[For correct and critical edition of this letter, see Mehew 5, 1448.]
To Anne Jenkin [Colvin 1911, 2, pp. 284-286]
[Skerryvore, Bournemouth, June 1885]
My dear Mrs. Jenkin,
I should have written sooner, but we are in a bustle, and I have been very tired, though still well. Your very kind note was most welcome to me. I shall be very much pleased to have you call me Louis, as he has now done for so many years. Sixteen, you say? is it so long? It seems too short now; but of that we cannot judge, and must not complain.
I wish that either I or my wife could do anything for you; when we can, you will, I am sure, command us.
I trust that my notice gave you as little pain as was possible. I found I had so much to say, that I preferred to keep it for another place and make but a note in the Academy.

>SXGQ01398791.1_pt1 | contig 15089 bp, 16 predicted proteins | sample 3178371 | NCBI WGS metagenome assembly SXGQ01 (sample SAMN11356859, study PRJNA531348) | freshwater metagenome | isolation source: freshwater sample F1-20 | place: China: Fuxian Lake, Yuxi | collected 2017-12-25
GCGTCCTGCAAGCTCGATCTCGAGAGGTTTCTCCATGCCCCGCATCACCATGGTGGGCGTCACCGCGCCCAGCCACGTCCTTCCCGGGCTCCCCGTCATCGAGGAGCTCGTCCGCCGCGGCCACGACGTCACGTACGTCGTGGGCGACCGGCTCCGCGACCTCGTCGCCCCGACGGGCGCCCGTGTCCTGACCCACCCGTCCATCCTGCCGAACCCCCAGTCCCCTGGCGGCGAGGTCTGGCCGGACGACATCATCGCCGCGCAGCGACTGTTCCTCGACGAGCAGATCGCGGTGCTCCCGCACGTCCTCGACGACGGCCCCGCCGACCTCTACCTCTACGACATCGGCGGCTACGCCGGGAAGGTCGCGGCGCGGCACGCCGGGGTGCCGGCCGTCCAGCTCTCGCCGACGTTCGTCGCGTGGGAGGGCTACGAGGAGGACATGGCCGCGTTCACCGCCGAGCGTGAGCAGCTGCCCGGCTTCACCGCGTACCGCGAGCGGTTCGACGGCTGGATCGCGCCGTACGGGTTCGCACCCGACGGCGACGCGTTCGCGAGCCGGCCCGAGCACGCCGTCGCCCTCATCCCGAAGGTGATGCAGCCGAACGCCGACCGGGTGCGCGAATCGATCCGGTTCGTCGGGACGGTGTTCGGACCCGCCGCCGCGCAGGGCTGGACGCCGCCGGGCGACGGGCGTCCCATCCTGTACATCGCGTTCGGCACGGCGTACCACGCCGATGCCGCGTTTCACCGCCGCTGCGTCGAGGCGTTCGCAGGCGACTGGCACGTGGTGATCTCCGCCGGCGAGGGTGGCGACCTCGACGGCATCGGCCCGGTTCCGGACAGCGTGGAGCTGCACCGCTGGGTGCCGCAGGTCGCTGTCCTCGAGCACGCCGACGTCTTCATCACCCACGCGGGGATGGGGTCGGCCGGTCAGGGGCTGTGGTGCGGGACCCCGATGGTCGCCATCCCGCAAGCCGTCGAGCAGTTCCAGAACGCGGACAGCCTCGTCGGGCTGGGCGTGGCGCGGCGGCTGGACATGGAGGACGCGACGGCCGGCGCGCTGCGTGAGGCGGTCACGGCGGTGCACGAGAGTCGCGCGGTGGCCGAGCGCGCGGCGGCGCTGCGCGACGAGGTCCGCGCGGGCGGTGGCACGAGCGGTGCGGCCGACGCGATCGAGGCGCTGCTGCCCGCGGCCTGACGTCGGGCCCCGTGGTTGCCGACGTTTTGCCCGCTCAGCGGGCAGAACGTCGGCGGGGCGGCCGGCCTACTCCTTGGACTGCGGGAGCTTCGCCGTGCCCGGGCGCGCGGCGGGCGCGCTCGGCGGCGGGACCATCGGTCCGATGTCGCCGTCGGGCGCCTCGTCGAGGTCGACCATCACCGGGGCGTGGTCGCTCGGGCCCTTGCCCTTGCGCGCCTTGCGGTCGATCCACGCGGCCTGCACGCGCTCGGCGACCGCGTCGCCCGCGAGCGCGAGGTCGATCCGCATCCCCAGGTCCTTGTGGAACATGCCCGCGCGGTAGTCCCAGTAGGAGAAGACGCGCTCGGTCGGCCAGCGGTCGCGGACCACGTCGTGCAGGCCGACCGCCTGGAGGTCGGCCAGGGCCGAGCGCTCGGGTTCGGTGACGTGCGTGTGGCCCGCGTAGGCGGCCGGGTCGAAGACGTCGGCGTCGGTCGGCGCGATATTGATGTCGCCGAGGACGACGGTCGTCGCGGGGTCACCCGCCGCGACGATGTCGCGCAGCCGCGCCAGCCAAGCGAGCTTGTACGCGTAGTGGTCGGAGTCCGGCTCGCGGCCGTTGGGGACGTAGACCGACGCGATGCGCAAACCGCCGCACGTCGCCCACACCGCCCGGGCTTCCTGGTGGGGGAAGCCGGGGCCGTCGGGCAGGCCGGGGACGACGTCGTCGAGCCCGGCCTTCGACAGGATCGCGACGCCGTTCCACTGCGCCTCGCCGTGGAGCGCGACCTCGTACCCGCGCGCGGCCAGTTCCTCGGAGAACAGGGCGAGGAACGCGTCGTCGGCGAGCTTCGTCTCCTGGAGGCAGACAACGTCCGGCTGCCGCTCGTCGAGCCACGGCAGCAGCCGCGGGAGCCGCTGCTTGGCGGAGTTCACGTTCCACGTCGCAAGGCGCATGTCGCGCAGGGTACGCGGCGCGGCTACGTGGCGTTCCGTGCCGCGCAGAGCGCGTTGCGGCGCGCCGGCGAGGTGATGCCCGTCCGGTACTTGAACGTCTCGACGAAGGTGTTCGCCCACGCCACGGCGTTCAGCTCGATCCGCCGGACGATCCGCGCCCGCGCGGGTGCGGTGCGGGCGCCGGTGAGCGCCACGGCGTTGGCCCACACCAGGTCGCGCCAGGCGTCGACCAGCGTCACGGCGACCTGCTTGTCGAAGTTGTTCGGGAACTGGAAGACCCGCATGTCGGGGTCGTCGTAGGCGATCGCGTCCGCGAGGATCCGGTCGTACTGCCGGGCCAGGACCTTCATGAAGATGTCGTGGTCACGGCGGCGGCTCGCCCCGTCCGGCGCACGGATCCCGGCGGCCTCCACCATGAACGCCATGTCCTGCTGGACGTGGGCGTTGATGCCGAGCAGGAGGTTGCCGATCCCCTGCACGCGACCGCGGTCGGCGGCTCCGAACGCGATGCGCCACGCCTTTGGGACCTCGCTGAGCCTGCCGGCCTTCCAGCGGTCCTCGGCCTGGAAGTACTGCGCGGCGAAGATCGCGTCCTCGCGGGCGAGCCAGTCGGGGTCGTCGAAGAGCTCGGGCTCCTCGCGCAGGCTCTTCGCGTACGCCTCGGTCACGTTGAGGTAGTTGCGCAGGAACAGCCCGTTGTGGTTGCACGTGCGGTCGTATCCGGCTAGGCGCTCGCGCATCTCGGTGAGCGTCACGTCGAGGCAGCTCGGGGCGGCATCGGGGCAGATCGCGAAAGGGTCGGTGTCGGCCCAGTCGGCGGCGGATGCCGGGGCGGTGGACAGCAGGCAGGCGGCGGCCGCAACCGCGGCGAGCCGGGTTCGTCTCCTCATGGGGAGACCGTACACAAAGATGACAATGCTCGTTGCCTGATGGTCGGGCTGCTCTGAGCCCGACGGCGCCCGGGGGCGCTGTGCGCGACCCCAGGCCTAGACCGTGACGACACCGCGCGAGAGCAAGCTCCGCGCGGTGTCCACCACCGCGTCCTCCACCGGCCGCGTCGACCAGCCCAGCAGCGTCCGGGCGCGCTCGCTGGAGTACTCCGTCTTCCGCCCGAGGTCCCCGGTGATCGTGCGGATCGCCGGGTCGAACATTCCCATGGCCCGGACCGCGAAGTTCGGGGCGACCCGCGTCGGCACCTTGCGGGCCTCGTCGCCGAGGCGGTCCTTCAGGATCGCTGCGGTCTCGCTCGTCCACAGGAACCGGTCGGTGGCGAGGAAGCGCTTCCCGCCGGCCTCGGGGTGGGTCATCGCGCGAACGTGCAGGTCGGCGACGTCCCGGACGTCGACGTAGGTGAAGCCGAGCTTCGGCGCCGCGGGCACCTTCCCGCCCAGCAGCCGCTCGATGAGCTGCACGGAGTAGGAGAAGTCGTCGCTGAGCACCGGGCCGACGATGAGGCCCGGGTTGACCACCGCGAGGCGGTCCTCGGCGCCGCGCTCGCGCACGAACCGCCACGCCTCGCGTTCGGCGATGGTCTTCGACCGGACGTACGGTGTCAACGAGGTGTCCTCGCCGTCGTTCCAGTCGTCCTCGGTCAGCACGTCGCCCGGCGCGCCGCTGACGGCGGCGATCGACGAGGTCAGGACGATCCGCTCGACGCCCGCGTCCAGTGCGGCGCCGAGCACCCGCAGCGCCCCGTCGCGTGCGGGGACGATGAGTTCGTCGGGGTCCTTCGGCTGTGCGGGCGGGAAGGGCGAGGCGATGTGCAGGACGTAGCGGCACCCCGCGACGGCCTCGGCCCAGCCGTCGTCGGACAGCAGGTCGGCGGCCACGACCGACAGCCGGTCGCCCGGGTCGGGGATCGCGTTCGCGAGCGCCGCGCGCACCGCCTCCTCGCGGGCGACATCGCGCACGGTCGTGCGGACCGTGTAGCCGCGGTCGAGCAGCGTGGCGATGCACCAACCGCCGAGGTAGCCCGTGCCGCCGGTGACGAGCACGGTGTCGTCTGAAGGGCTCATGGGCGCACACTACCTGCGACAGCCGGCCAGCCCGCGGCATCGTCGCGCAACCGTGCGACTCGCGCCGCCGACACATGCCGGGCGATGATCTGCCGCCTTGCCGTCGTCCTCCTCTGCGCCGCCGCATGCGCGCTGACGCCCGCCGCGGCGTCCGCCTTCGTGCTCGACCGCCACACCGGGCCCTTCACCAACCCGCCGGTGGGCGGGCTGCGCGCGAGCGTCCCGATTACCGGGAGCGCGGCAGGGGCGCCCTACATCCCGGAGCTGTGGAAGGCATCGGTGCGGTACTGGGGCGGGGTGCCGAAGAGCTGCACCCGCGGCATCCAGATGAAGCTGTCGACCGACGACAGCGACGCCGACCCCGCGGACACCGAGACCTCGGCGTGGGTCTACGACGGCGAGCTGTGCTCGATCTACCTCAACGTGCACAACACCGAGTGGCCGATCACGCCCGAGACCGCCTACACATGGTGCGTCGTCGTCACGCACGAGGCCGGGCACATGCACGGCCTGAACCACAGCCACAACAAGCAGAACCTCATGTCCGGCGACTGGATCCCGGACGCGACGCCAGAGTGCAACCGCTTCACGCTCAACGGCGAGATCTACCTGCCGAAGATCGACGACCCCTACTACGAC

To try to draw my friend at greater length, and say what he was to me and his intimates, what a good influence in life and what an example, is a desire that grows upon me. It was strange, as I wrote the note, how his old tests and criticisms haunted me; and it reminded me afresh with every few words how much I owe to him.
I had a note from Henley, very brief and very sad.
We none of us yet feel the loss; but we know what he would have said and wished.
Do you know that Dew Smith has two photographs of him, neither very bad? and one giving a lively, though not flattering air of him in conversation? If you have not got them, would you like me to write to Dew and ask him to give you proofs?
I was so pleased that he and my wife made friends; that is a great pleasure. We found and have preserved one fragment (the head) of the drawing he made and tore up when he was last here. He had promised to come and stay with us this summer. May we not hope, at least, some time soon to have one from you? Believe me, my dear Mrs. Jenkin, with the most real sympathy, your sincere friend,
Robert Louis Stevenson
Dear me, what happiness I owe to both of you!